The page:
Promoting Innovation in EMS

cutter solution that works for every chest pain call, trauma call, or diabetic emergency. Transportation routes differ by destination, traffic, time of day and weather. What worked yesterday may not today. Every day we rise to meet new challenges, whether they are operational, institutional, or cultural. We see first-hand what works and what doesn’t. This means we are in an invaluable position to recognize gaps and use our creative, problem-solving ways to innovate on behalf of our agencies, our systems, our communities, and, most importantly, our patients. To do so, we must embrace life-long learning, not just the nuts and bolts of our daily trade, but also how to research, identify evidence-based best practices, use data to frame solutions, advocate positions, and work with others toward a common goal. Successful EMS leaders and systems embrace this “from the street up” process for innovation. They encourage input from their responders and work with them to translate good ideas into system-wide innovation. Look for every opportunity to innovate. Advocate to create a culture of innovation among your colleagues. What is at stake? Nothing less than the EMS profession in which our successors will work, and the emergency care our children and grandchildren will receive.

the best educational delivery models for their students. Educators should commit to teaching evidence-based medicine with evidence-based practices. They should remind their students that the difference between what they learn in the classroom and “how it’s done in the field” is that the medicine taught in the classroom is evidence- based, and they should encourage students to advocate for more evidence-based medicine in future care delivery. The ideal EMS professional of the future will be a “continuous lifelong learner” and will stay actively connected to current research, will understand research methods and how to use data to solve problems, and will seek out higher educational opportunities. Because of this, the current EMS educator should become familiar with these skills and teach their importance to students. Baxter Larmon, PhD, MICP Professor Emeritus, Emergency Medicine David Geffen School of Medicine at University of California at Los Angeles Founding Director, Prehospital Care Research Forum National Association of EMS Educators on ensuring high quality patient care through protocol development, provider credentialing, education and training, and quality assurance. Our efforts have not, however, always effectively translated from policy and program into ‘rubber meets the road’ quality and value. As such, we are now faced with the compelling responsibility to nurture innovation, and to thereby help redirect the cultural, political and financial forces that typically drive our systems. It is in this respect that we have the unique opportunity to broaden our traditional scope: to utilize clinical research and outcome- based performance measurement to ensure evidence-based patient care through evidence- driven system design, management, and policy development. MEDICAL DIRECTORS As medical directors, we have traditionally focused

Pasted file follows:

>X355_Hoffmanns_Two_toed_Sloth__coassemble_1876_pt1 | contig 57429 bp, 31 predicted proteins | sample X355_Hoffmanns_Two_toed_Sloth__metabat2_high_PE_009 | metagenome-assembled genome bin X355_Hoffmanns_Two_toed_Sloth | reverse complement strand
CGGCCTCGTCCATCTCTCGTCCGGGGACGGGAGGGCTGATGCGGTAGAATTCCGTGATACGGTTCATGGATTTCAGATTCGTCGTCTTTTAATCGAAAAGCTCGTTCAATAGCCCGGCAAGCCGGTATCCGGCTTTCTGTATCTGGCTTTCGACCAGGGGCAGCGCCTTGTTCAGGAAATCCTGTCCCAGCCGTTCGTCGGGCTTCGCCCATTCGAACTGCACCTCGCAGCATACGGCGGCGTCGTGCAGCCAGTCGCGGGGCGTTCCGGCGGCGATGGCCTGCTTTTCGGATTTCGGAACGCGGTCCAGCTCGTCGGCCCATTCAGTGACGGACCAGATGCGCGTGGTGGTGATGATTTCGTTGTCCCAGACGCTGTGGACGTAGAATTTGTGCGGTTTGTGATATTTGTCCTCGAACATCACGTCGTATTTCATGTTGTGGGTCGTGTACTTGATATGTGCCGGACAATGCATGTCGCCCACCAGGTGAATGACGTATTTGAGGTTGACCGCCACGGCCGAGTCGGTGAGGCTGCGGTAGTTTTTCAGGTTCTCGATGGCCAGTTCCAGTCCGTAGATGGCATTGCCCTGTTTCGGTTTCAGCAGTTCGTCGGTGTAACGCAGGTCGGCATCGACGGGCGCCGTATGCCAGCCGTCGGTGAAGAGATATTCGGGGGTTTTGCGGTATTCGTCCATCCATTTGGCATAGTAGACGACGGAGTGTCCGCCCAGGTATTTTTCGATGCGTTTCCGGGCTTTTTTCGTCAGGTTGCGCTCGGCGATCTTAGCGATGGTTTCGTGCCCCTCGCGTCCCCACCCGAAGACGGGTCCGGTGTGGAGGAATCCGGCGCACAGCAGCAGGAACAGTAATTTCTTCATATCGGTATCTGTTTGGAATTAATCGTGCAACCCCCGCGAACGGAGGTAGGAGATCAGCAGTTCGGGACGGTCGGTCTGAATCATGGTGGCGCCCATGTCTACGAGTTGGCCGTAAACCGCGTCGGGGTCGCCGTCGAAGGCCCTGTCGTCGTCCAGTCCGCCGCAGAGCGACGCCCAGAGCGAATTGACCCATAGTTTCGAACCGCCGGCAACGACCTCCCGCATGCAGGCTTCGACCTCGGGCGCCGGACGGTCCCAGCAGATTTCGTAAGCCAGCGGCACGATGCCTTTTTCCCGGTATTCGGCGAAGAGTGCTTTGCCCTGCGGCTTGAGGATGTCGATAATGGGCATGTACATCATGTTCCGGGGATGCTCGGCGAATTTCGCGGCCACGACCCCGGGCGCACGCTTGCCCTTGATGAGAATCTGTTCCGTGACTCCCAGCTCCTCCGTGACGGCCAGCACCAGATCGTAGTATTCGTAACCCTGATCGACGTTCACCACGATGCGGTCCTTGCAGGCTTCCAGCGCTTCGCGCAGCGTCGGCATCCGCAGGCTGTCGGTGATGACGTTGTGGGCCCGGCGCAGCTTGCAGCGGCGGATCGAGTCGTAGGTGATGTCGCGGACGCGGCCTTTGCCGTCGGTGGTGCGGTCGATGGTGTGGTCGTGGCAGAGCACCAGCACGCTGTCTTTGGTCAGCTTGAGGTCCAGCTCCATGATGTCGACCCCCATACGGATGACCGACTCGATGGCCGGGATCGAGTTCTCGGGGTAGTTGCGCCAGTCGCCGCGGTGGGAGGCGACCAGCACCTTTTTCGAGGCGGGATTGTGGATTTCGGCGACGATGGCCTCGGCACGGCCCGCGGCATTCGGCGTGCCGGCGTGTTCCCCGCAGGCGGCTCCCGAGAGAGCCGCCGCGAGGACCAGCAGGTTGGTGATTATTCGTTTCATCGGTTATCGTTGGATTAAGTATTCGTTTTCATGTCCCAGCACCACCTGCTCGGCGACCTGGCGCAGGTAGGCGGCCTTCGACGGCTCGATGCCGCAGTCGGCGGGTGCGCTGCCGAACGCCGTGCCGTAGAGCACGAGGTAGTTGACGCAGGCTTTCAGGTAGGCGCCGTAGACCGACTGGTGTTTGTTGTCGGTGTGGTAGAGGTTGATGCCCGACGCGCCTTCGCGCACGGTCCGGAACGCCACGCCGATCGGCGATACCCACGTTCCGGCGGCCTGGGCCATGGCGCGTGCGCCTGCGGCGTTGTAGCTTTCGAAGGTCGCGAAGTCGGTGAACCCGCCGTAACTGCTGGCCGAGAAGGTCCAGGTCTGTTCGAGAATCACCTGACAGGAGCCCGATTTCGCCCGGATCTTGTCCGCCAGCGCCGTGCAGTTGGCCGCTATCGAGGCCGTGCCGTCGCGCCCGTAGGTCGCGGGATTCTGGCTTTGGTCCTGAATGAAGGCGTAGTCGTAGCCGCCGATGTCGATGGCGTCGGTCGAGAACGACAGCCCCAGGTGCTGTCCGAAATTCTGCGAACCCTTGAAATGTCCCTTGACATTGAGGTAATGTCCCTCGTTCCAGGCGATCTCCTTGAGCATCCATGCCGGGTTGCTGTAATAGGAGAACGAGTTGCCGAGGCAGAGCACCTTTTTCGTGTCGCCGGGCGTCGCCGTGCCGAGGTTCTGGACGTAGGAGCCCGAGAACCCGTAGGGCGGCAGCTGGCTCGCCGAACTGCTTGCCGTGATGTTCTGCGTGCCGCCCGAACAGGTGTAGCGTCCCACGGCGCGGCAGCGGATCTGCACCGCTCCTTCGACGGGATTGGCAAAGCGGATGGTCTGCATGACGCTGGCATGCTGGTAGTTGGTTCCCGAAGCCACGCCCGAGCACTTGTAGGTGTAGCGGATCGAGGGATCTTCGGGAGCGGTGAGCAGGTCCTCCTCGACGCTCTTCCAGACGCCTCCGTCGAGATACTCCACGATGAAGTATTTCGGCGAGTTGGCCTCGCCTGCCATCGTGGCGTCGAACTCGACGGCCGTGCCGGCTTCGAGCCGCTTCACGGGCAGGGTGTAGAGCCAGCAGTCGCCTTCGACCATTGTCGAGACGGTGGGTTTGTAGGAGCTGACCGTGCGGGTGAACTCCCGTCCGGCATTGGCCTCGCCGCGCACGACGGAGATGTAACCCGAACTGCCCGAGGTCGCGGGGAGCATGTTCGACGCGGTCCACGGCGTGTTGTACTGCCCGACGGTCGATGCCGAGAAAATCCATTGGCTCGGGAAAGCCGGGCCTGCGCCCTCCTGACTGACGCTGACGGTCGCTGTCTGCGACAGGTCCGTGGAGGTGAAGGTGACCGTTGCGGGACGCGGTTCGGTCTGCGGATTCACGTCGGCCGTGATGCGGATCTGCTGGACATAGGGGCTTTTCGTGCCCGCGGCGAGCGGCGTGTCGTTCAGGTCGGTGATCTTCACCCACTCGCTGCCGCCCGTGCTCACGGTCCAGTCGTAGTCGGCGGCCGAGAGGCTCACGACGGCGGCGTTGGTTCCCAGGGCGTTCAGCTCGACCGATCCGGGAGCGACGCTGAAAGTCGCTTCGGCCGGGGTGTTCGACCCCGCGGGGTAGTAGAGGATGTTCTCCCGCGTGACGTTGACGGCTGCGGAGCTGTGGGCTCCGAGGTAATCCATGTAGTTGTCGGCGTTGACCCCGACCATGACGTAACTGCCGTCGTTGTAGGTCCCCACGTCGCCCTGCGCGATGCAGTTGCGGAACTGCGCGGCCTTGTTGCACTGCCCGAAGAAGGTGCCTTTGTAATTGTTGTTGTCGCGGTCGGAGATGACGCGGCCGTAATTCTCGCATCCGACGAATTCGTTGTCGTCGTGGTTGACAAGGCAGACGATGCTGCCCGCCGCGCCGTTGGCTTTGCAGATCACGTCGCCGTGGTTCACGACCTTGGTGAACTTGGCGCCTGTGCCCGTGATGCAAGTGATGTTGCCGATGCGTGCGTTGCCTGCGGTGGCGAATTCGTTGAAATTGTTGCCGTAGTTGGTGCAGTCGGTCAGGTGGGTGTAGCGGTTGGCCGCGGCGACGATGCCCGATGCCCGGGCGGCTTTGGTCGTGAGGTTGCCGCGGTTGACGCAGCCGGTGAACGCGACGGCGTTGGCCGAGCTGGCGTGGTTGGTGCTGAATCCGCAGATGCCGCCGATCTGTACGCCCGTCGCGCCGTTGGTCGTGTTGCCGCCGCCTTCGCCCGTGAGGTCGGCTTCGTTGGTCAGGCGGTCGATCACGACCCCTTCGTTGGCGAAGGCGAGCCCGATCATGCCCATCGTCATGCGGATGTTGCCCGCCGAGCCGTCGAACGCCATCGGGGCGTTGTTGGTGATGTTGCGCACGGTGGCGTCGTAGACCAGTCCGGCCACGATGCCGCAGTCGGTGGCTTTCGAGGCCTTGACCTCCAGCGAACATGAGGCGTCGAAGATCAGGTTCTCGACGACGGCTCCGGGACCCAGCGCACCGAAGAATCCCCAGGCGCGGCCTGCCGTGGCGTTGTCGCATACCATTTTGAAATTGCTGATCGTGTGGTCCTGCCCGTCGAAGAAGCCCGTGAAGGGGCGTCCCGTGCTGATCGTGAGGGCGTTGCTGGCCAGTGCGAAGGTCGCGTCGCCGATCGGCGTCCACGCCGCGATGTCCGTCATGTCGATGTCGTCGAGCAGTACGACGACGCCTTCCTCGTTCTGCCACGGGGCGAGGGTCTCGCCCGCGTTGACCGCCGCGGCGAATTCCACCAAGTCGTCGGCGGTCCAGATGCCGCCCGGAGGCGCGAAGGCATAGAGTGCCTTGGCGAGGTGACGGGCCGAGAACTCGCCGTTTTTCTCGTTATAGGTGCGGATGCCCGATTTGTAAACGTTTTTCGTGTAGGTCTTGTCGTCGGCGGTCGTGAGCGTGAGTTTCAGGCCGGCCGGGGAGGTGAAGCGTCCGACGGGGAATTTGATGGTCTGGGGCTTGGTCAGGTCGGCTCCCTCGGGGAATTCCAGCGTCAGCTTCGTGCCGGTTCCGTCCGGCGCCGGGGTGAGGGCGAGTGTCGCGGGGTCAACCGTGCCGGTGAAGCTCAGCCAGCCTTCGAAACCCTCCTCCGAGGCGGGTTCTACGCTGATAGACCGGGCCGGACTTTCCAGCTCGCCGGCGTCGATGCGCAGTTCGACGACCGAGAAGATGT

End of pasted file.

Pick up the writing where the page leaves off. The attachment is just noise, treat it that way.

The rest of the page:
Ed Mund Director At-Large, EMS/Rescue Section National Volunteer Fire Council

EMS EDUCATORS Educators have an important role in shaping the personalities, actions and priorities of the future EMS workforce. Technology and evidence-based educational practices are continually changing for EMS educators; future educators must embrace the current evidence in education to provide




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